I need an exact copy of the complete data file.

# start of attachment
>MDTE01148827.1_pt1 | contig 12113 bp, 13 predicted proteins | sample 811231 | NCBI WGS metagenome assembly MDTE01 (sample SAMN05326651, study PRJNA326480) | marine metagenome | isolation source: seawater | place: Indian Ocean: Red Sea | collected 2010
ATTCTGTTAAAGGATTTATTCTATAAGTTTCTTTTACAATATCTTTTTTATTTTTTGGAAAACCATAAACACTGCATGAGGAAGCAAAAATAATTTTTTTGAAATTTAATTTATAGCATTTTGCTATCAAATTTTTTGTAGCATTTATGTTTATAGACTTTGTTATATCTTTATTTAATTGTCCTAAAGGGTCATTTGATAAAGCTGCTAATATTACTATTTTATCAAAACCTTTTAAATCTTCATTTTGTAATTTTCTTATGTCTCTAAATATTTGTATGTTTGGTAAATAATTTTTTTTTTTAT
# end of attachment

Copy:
>MDTE01148827.1_pt1 | contig 12113 bp, 13 predicted proteins | sample 811231 | NCBI WGS metagenome assembly MDTE01 (sample SAMN05326651, study PRJNA326480) | marine metagenome | isolation source: seawater | place: Indian Ocean: Red Sea | collected 2010
ATTCTGTTAAAGGATTTATTCTATAAGTTTCTTTTACAATATCTTTTTTATTTTTTGGAAAACCATAAACACTGCATGAGGAAGCAAAAATAATTTTTTTGAAATTTAATTTATAGCATTTTGCTATCAAATTTTTTGTAGCATTTATGTTTATAGACTTTGTTATATCTTTATTTAATTGTCCTAAAGGGTCATTTGATAAAGCTGCTAATATTACTATTTTATCAAAACCTTTTAAATCTTCATTTTGTAATTTTCTTATGTCTCTAAATATTTGTATGTTTGGTAAATAATTTTTTTTTTTAT